Roundtable Wrapup: Securing the Edge with Softsource vBridge
Well, that's a wrap for our Securing the Edge virtual roundtable event! We'd like to thank everyone who tuned in, our guest speaker Andrew Fox from Aruba, and our very own Barry White for facilitating an insightful event. If you missed it, or just want a refresher, below are the highlights of the hour.
While there’s a lot of information on cyber security in other countries, New Zealand businesses often have trouble gaining insights specific to them. That’s why we brought in Andrew, Aruba’s New Zealand Country Manager, to fill in some of the gaps for you with his cyber security experiences across a range of New Zealand businesses
What Does Zero Trust Mean and Why is it Important
In our hybrid and remote work era, it’s critical to protect your network from within and outside the business. To put it simply, a Zero Trust framework is where no device or user is trusted by default. Instead, they need to be continuously validated to maintain access to the network. So, access to the network is granted only when certain boxes are ticked and then if a device is behaving suspiciously this access is removed.
A Zero Trust framework is a journey, not a quick fix. The first step for New Zealand businesses is gaining visibility over their network because you can’t protect it if you can’t see it. This step is much easier than you think with technology like Aruba.
Once you know who is on your network, you need to make sure that devices only have the access they require and can’t move around the entire network. This helps your monitoring system to automatically pick up if a device is behaving suspiciously—an approach that could have prevented a leading New Zealand home improvement company from being one of the largest-ever cyber breaches. In this case, by the time action was taken against the cyber breach approximately 56 million payment card numbers were exposed.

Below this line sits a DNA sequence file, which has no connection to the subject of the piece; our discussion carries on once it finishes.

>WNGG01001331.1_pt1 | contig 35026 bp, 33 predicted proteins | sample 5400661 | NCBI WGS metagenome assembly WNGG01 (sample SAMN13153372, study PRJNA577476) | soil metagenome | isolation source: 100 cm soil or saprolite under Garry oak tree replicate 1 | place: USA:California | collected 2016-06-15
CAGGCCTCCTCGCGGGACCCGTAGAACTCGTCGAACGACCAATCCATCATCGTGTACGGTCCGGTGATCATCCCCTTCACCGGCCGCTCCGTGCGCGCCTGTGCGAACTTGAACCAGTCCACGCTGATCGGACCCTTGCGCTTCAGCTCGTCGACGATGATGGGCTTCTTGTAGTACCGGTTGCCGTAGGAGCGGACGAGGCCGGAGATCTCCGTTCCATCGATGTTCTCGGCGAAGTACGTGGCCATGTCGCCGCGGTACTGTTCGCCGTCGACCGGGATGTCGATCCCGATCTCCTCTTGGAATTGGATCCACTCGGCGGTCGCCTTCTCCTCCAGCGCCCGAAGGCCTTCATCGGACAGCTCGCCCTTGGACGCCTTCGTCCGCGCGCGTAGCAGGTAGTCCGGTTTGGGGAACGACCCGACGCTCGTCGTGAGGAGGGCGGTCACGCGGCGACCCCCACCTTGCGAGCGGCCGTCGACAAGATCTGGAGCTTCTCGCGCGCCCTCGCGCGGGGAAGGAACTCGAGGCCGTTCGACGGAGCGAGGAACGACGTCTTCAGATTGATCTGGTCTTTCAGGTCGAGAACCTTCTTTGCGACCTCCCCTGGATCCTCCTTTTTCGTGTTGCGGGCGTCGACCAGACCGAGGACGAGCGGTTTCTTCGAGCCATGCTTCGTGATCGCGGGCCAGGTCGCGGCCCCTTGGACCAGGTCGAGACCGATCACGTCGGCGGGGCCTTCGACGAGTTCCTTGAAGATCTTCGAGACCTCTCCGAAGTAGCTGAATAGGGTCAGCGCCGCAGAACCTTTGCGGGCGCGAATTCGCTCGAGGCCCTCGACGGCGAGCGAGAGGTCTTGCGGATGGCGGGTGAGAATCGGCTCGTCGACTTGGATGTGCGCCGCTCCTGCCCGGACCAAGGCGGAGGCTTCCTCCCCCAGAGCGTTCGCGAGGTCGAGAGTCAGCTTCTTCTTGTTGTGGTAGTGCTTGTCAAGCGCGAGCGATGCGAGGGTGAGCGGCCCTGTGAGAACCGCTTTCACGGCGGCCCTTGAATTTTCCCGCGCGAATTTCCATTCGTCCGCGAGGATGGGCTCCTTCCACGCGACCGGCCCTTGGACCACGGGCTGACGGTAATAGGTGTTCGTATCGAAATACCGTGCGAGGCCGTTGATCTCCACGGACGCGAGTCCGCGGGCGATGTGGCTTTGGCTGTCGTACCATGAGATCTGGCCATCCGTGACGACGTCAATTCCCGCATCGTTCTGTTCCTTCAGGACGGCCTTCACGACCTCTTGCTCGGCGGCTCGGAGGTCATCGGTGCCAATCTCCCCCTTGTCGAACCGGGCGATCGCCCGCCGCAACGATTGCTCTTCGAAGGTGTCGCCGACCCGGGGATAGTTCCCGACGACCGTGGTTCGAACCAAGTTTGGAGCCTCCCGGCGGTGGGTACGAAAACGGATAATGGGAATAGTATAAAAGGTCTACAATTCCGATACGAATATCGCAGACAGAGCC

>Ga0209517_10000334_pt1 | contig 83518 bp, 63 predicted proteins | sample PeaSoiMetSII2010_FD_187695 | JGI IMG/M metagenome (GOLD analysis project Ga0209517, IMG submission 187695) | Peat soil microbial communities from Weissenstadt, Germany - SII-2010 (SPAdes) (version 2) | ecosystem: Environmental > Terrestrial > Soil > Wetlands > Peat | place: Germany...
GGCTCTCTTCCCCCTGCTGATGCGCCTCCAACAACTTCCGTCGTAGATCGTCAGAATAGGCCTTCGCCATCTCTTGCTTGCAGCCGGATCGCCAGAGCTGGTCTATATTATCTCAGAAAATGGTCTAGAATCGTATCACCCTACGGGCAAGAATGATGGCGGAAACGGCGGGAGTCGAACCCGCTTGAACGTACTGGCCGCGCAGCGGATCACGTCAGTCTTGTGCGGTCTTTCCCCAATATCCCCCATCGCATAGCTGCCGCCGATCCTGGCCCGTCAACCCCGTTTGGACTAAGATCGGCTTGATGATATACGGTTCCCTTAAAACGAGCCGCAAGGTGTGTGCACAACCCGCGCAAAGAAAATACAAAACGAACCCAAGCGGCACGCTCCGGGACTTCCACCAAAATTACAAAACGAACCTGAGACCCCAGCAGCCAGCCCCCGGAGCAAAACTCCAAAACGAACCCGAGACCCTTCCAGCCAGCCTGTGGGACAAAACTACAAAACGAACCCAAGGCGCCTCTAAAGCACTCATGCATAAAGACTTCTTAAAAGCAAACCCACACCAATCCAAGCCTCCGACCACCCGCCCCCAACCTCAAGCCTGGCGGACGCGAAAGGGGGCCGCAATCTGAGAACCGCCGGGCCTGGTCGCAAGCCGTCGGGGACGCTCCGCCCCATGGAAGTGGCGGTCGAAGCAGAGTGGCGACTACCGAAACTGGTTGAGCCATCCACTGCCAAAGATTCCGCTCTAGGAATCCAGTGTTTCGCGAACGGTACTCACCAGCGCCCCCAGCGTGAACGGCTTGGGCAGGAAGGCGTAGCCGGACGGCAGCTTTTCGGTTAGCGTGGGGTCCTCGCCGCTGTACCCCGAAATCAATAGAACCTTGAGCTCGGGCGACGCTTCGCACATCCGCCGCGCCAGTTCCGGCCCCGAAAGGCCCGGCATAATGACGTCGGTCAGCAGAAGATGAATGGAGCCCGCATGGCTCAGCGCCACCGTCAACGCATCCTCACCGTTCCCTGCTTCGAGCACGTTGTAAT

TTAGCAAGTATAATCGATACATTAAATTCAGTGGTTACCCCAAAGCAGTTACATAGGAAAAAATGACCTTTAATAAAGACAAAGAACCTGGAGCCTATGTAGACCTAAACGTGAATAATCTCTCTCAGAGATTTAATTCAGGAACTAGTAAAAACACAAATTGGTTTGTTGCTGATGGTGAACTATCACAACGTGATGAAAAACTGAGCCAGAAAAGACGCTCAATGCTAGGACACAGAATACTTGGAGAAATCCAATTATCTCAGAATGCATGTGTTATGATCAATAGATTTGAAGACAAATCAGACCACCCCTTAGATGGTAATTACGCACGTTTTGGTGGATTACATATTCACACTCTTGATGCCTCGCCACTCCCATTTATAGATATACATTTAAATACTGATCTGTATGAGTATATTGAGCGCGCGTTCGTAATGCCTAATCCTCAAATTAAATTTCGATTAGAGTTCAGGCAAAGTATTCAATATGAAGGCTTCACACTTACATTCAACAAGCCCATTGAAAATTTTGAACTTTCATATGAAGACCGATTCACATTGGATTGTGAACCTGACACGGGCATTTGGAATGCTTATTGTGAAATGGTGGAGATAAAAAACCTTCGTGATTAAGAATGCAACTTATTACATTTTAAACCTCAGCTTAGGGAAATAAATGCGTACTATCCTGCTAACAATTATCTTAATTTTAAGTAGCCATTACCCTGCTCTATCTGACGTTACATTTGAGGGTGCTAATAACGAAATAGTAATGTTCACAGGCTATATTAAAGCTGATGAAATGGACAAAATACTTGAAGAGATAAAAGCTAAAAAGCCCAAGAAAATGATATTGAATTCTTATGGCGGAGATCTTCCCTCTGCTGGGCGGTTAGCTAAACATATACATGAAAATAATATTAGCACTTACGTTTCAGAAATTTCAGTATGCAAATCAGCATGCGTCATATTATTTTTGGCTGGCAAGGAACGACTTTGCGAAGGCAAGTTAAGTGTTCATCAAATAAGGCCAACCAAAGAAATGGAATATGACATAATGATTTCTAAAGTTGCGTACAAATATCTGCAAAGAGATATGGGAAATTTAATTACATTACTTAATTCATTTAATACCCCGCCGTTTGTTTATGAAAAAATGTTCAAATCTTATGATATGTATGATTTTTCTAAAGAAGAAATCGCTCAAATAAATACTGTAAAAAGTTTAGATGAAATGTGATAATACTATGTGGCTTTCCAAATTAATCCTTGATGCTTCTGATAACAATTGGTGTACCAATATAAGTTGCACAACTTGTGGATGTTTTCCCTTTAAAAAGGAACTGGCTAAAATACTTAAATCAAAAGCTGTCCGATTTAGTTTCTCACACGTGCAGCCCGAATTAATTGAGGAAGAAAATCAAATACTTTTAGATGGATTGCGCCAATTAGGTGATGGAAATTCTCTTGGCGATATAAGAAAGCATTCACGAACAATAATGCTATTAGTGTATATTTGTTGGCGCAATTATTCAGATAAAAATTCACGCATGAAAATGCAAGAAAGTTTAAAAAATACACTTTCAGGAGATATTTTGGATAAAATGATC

Another example is where a university student plugged their laptop into the network and left it to run a malicious program through the system. Thankfully in this case, the attack was identified and stopped before large amounts of data were stolen. With intelligent network security, this type of activity can be quickly identified and shut down before damage is done.
Cloud Technologies Require a Different Network Approach
While New Zealand businesses are quick to adopt cloud technologies—an important step that fuels digital transformation—they’ve been slow to update their network approach to tackle the new vulnerabilities this brings. We heard from event attendees that the proliferation of devices on top of employees using their own devices to connect to the business network has posed a significant challenge in our hybrid workforce era.
The good news is that the Zero Trust framework solves this challenge—particularly with the assistance of AI. For example, Aruba networking technology uses AI to read if a device is behaving in a way it shouldn’t be. Is an employee logged on at an irregular time or trying to access part of the network they shouldn’t? Even if the device is authenticated, it could be infected and this kind of AI detection is what nips a potential threat in the bud.
If the employee is away from their device, AI can detect suspicious activity and remove the device from the network so that the attack surface is immediately minimised. This could be the difference between losing massive amounts of data and only losing a small portion or none at all. Andrew Fox describes this as containing the blast radius.
What are the Main Causes of Privacy Breaches?
In New Zealand, the most common cause of privacy breaches is human error. This can include anything from email errors to accidental disclosure of sensitive information, data entry errors, or postal and courier errors.
- Human error (61%)
- Malicious attack (25.2%)
- Theft of information (7.5%)
- Other (4.1%)
- System fault (3.3%)
- Privacy Regulations and Playing Your Part
From 1 December 2020 it became mandatory to notify the Office of the Privacy Commissioner within 72 hours if your business experienced privacy breaches that have caused, or have the potential to cause, serious harm to people. Having network visibility and a Zero Trust framework in place are critical to, firstly, minimise the risk of a serious breach and, secondly, identify a breach and reporting it in time to meet your Privacy Act obligations.
Want to learn more about protecting your network from modern IT threats? Get in touch with our cyber security experts today!